Friday, August 27, 2010

STL DPB In Dublin, In Jail And In Kathmandu

Kilmainham Gaol 1

We visited Kilmainham Gaol yesterday morning, the most notorious prison in Ireland. It was here that the English confined the leaders of the Irish revolutions (six between 1798 and 1919) and executed many of them. It was an unspeakably cruel place. Our guide gave some of the young members of the group signs reminding us that even children were imprisoned for the crime of being poor. Vagrancy, in this context, meant to be homeless.

On Peter Kelleher's advice, we drove down the coast to the toney village of Dalkey, home of Bono and other wealthy Irish. It felt like a local version of Carmel-by-the-Sea. We climbed to the top of Killiney Hill to see the obelisk, a make-work project for the destitute, and its sweeping view of Dublin Bay and surroundings.

And now for something completely different. Dinner was at Monty's of Kathmandu, a brilliant Nepalese restaurant in the Temple Bar district. It had an all-Nepali staff, fabulous food (the chicken momos were to die for) and the best nan we've had anywhere, including India and Nepal. I gotta have a set of those glasses to remind me of my Buddha nature with every sip of malbec. And then, a few doors from the restaurant, a little more local weirdness.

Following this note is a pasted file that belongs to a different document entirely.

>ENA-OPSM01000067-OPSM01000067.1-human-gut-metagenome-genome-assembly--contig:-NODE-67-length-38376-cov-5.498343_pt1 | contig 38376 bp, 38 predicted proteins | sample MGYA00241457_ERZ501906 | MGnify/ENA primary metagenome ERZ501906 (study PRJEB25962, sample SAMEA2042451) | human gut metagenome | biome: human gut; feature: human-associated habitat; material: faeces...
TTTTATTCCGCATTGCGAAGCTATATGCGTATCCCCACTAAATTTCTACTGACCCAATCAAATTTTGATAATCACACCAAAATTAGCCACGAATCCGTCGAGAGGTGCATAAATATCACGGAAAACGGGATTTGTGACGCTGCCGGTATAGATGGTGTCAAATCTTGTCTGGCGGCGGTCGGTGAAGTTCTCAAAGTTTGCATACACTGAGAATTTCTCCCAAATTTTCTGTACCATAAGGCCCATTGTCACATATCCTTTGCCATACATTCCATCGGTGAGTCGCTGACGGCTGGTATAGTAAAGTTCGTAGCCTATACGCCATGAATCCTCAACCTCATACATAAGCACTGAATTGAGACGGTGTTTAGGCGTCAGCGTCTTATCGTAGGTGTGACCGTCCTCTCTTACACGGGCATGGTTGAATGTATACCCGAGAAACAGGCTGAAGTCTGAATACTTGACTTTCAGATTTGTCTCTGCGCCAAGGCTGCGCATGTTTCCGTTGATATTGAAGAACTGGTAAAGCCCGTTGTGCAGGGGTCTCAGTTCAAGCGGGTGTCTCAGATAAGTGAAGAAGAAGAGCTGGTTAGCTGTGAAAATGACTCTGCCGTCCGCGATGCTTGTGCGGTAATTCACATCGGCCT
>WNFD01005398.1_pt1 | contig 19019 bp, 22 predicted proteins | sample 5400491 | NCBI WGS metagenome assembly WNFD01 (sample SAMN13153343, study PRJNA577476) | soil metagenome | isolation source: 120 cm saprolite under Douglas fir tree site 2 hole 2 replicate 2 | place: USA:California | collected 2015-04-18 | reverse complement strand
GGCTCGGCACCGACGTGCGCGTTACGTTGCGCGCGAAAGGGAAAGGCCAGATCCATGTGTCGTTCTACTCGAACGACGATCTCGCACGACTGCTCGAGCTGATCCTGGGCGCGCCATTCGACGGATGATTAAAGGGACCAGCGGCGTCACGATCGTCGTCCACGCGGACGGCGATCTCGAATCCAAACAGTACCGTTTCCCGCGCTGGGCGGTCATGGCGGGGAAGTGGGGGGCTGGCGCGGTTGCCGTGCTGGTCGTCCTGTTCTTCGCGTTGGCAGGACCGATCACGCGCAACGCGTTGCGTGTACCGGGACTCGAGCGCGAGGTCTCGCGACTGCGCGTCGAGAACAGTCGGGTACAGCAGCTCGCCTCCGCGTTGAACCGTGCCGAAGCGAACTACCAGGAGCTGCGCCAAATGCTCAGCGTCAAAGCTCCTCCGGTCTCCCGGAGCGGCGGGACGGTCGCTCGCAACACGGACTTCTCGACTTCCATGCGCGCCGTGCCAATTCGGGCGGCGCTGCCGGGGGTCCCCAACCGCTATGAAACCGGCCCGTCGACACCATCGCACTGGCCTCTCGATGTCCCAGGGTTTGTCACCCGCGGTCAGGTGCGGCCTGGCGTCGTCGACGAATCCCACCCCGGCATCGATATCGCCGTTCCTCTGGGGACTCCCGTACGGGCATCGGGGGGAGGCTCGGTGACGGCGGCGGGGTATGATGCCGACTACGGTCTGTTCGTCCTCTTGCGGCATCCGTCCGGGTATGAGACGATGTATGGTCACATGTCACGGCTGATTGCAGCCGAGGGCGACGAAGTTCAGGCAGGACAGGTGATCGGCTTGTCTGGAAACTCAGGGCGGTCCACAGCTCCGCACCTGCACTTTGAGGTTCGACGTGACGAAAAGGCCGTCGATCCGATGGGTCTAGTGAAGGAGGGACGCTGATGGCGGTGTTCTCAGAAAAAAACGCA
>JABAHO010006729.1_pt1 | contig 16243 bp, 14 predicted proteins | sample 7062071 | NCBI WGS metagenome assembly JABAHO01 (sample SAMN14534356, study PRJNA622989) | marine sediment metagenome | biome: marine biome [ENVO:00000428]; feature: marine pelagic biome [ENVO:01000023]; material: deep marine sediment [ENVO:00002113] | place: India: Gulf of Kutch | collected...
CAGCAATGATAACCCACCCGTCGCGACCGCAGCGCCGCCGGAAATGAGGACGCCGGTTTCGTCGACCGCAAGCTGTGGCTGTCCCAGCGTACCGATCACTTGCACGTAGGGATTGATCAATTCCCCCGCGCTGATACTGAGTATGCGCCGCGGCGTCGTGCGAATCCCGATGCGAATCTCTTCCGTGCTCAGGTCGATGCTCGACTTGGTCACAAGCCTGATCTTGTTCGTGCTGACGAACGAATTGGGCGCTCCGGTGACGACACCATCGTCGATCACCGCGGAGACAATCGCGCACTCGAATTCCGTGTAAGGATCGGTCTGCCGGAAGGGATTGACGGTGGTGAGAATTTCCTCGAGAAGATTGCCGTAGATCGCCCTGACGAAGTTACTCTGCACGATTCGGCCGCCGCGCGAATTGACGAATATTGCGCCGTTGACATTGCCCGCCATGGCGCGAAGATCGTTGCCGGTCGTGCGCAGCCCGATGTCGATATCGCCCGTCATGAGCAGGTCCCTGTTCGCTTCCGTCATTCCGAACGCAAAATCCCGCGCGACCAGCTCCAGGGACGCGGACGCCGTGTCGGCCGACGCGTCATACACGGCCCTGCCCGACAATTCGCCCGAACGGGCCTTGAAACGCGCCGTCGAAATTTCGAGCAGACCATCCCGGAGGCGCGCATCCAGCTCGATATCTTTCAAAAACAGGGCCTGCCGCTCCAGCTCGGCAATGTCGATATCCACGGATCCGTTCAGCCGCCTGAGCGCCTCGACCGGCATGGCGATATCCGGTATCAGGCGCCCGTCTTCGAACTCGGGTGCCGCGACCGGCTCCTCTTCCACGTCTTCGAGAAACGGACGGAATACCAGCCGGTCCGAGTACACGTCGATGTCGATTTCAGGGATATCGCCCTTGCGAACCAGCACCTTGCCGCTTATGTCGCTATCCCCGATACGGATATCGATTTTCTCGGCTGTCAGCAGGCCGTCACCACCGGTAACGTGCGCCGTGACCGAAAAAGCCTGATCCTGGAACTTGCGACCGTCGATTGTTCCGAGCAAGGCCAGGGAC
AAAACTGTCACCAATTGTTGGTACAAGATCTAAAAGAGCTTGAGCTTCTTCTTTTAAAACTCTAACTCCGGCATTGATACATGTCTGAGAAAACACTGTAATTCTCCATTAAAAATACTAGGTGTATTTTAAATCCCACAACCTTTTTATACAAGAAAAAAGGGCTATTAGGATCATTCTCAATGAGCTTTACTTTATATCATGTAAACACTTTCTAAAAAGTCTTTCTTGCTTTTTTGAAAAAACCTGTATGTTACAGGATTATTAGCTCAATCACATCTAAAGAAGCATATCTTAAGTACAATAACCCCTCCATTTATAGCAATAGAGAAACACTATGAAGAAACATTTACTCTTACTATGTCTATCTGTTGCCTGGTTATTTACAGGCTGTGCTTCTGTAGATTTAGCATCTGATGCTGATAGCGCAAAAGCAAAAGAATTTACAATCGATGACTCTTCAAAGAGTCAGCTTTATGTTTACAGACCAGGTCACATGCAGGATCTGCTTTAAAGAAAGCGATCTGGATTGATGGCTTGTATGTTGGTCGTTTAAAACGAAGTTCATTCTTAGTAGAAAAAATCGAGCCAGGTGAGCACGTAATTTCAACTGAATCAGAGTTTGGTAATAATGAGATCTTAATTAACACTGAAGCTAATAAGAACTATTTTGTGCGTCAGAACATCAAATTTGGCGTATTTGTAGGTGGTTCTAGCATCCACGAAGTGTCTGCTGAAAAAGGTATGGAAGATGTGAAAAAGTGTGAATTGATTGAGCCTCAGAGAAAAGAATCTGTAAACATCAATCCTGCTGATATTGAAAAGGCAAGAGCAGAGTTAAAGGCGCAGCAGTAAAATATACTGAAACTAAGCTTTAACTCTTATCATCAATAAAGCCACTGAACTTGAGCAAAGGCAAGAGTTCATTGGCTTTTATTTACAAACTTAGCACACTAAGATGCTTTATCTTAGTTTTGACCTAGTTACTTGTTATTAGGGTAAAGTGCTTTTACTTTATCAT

Today, a stop at Newgrange and then on to Belfast.

Kilmainham Gaol 2

Obelisk on Victoria Hill

Monty's of Kathmandu 3

Monty's of Kathmandu 1

Monty's of Kathmandu 2

Eustace Street, Dublin


Olivier said...

surprenant cet obélisque

cieldequimper said...

One of the photos isn't showing :-( must be an Apache arrow. Killiney is great.

Virginia said...

I love the obelisk shot as well. And that prison, to have such horrible history is really quite interesting structurally. I had another look at that glass. I'm still seeing the Grinch, but if you want to pretend it's Buddha, hey, have at it!
Bon weekend,

Nathalie said...

Until I read your commentary I was really disturbed by the top photo. I thought these kids were real prisoners but then their happy faces didn't add up. Silly me.

I'm back from vacation and enjoyed reading your posts about yours. Cheers!

Paula said...

This is proof that it's a wonder the human race has survived itself, but then, there's always malbec and nan and momos.